Although not completely clear -- and certainly not tested, the concept is that people will be able to play some games for free online, but then pay for additional capabilities and other games for download. They're supposedly working out the details to enable "micro-transactions" where users can pay as little as a dollar for additional levels of a game. I guess the thought is to make it more like an arcade -- an arcade with a download center.

Under this model where users are paying for the games, Macromedia has to deal with consumer psychology. People are used to playing online games for free, so how do you get them to pay and feel like they're getting something for their money?

Let's go back to the Playstation or Sega example. When you pay for one of these games in a store, you go home with the cartridge. Although the game is nothing more than computer code, it's in a tangible state: the game cartridge. You pop the cartridge into your game player console and you're off. And as a consumer, you feel like you have something for your money. So how can Macromedia get people to think about Shockwave games in the same way?

Shockwave Remote and Shockmachine

On the same day that Macromedia announced, they also announced some new technology for Director/Shockwave. If you haven't hear about them, read this press release about the Shockwave Remote and Shockmachine.

This is your brain on Shockwave

Basically, the free Shockwave Remote (pictured above) allows people to download and save dcrs (Shockwave movies) and play them back from their own system anytime. There are VCR-type controls for playing back any of the five favorites which you have saved. If you want to save more than 5, you can buy the Shockmachine -- a more feature packed player which allows users to save as many games, puzzles and animations as they want. The Shockmachine also allow the games to be zoomed up to full screen.

Each of these new "devices" is essentially a Director projector which plays Shockwave Movies in a Window (MIAW). No huge leap in technology there... you've been able to do that. However, with the release of Director 7.02, you can now have non-rectangular MIAWs. This is evident in the Shockmachine, which appears as a non-rectangular control panel. This characteristic makes it seem more like a "device" and less like a software application. With the Shockmachine, the Shockwave titles which you download appear as "cartridges" which are stored in carousels and can be inserted into the player. The graphic representation is very clearly supporting the paradigm where Shockwave content is equated with real-world game cartridges. This is good for developers.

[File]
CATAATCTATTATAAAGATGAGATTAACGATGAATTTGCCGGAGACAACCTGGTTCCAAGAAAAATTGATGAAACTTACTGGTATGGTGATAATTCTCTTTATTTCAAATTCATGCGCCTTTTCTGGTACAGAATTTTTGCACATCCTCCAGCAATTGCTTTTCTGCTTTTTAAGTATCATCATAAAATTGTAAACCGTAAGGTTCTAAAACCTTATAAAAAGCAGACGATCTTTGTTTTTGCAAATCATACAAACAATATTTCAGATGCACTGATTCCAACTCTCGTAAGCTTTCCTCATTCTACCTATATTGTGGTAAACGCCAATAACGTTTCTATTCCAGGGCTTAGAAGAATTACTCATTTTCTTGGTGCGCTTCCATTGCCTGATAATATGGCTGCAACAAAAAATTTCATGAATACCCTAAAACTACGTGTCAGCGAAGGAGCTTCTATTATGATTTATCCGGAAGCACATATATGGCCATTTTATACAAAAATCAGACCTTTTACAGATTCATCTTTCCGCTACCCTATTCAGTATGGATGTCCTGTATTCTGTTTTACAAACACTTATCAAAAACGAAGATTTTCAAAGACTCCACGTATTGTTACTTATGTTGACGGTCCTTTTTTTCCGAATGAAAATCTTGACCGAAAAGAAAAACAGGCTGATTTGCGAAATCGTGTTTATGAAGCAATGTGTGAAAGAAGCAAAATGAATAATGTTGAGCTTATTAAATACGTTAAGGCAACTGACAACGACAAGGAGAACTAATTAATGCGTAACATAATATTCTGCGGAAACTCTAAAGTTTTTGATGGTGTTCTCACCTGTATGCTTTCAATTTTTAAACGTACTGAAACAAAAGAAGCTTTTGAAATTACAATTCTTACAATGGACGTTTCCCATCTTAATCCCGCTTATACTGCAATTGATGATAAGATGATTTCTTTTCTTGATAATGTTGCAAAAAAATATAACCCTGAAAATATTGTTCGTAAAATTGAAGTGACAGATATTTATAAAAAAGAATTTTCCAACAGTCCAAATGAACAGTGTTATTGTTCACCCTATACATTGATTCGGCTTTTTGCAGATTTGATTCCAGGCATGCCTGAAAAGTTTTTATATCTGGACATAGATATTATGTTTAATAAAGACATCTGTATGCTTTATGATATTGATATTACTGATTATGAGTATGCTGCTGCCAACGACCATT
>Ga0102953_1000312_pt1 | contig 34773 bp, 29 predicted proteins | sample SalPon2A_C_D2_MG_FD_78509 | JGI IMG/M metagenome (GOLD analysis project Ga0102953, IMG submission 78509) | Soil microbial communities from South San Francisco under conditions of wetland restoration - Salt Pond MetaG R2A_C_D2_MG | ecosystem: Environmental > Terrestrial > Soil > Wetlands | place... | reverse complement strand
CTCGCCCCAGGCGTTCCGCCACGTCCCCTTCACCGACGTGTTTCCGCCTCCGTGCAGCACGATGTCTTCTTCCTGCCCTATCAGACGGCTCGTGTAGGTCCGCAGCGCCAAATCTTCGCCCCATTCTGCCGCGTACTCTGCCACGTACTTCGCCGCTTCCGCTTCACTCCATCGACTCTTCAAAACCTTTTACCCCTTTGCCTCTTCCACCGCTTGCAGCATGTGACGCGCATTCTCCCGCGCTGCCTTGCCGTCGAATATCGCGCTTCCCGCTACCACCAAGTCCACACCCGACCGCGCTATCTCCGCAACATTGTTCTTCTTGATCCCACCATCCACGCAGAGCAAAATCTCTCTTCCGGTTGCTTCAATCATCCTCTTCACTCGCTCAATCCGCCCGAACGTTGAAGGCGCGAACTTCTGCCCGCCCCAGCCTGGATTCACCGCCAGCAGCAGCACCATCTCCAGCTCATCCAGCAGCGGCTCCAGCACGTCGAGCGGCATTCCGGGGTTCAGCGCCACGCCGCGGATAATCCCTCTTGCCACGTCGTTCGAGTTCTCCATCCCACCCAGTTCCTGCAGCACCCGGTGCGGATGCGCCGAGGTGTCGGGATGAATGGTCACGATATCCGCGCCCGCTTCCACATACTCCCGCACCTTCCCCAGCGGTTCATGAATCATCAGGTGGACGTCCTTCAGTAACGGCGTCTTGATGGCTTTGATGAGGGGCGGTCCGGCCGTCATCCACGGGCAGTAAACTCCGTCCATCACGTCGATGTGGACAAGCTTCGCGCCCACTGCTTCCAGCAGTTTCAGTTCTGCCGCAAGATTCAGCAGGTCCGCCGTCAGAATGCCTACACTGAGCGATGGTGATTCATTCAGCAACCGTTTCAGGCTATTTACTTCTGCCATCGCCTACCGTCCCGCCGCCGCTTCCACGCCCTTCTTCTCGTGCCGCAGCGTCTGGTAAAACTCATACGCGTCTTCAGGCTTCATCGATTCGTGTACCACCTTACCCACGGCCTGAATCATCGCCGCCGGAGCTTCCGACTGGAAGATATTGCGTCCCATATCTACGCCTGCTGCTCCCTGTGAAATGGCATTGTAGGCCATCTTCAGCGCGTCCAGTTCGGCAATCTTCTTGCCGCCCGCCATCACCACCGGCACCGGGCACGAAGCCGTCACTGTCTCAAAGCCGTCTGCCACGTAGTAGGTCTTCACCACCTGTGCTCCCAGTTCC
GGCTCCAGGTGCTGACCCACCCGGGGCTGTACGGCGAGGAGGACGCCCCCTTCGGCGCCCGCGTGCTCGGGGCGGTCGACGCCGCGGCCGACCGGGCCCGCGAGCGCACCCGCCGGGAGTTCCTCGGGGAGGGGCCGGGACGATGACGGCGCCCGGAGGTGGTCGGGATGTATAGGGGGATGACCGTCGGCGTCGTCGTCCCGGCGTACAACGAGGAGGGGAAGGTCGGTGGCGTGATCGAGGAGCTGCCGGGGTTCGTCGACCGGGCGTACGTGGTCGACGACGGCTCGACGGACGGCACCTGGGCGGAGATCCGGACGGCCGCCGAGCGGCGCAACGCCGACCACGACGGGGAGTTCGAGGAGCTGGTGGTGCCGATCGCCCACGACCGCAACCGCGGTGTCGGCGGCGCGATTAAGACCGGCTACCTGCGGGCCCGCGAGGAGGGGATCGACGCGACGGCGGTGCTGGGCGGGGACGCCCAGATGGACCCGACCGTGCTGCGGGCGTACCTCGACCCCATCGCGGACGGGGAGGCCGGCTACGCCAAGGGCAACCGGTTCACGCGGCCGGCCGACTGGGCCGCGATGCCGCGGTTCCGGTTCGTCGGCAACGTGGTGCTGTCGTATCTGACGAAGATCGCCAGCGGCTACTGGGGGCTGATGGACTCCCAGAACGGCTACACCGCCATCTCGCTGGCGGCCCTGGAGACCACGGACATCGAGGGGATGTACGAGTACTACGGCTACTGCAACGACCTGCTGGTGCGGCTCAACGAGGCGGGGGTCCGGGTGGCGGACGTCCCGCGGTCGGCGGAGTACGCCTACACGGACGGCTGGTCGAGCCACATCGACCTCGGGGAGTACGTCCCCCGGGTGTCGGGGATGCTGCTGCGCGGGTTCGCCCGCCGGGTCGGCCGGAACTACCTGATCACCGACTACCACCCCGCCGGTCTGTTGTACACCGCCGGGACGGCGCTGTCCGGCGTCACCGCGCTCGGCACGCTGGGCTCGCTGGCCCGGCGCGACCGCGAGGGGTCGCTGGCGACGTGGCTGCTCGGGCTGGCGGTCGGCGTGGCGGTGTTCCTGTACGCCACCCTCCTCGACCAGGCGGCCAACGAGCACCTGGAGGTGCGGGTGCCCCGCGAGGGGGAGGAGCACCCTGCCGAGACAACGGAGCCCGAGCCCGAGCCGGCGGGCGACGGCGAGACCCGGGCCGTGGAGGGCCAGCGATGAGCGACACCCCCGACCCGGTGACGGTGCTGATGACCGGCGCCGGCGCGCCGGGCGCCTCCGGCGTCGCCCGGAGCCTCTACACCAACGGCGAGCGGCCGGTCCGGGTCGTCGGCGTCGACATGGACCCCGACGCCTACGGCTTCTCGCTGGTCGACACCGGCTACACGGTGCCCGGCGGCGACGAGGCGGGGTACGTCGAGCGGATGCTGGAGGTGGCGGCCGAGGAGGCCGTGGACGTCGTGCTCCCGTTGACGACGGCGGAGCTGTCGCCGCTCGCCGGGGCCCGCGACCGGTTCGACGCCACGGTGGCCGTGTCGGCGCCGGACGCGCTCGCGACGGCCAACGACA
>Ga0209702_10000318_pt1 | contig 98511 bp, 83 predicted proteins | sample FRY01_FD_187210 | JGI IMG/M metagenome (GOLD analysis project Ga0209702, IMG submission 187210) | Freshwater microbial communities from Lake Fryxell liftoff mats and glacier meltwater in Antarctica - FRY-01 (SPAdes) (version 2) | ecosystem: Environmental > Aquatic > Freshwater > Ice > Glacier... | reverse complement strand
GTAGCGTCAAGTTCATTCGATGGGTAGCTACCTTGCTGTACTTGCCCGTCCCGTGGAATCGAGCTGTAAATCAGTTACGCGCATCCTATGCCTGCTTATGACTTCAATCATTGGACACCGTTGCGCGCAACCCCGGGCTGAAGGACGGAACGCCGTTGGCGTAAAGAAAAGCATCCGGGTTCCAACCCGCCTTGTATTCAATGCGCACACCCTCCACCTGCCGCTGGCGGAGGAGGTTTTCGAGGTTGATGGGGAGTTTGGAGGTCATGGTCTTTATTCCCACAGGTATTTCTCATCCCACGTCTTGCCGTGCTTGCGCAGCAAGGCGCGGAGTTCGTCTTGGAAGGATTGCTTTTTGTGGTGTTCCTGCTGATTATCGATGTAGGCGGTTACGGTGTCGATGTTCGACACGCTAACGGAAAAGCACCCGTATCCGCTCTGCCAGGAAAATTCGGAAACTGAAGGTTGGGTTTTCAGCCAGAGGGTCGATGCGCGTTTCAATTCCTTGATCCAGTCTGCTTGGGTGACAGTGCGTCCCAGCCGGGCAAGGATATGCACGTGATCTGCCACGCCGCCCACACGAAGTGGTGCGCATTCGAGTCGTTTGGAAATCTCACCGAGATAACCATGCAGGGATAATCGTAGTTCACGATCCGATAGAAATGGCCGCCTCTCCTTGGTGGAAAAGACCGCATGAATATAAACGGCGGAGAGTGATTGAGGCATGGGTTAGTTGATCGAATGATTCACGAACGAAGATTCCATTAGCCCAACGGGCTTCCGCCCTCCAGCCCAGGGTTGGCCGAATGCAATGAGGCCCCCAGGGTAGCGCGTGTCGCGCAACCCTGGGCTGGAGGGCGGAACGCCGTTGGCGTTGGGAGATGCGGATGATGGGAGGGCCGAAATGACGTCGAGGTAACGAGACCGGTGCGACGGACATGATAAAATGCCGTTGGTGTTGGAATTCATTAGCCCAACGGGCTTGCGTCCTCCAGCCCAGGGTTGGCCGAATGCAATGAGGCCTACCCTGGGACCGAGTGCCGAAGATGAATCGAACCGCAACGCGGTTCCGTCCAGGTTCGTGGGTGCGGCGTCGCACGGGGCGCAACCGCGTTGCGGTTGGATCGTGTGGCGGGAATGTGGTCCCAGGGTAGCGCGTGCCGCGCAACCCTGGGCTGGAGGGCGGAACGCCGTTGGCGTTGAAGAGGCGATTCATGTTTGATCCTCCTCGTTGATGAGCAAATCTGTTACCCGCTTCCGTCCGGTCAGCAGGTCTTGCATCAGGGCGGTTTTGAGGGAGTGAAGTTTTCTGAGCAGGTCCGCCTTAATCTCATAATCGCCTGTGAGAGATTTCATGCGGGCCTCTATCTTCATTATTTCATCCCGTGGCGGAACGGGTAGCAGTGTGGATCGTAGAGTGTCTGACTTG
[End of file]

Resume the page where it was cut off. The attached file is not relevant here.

Show Me the Money!

How does the revenue flow from user to Macromedia to developer? Who gets what and when? How fast can we all get rich? Unfortunately, nobody knows right now. This is a new business model and my understanding is that the initial developers involved in have a variety of contractual arrangements. Like many internet businesses, they appear to be figuring things out as they go.

If you've been making your living on corporate work, dreaming of the chance to work on games or entertainment... now's your chance. This new paradigm allows people like you and me -- regular developers with no ties to a game company -- to develop games with some possibility of distribution. It's kind of like we're all independent film makers and you can think of as Sundance.

However, the real significance of this new shocked paradigm need not involve at all. There's no reason why you can't create your own "cartridges" and distribute them on your own site. So maybe you're not a game-type person... maybe you create corporate training stuff instead. OK then, why not create that training as a series of modules -- each distributed as a cartridge? These can be played back using the nifty little Shockwave Remote. And you can change the entire look of the Shockwave Remote so that it has your design and your client's logo on it. (This customization is referred to as "skins".)

Opportunity Knocking?

The Shockwave Remote, Shockmachine, and will change things. Change offers opportunity for those who embrace it and are open to the possibilites.

Patrick McClellan is Director Online's co-founder. Pat is Vice President, Managing Director for Jack Morton Worldwide, a global experiential marketing company. He is responsible for the San Francisco office, which helps major technology clients to develop marketing communications programs to reach enterprise and consumer audiences.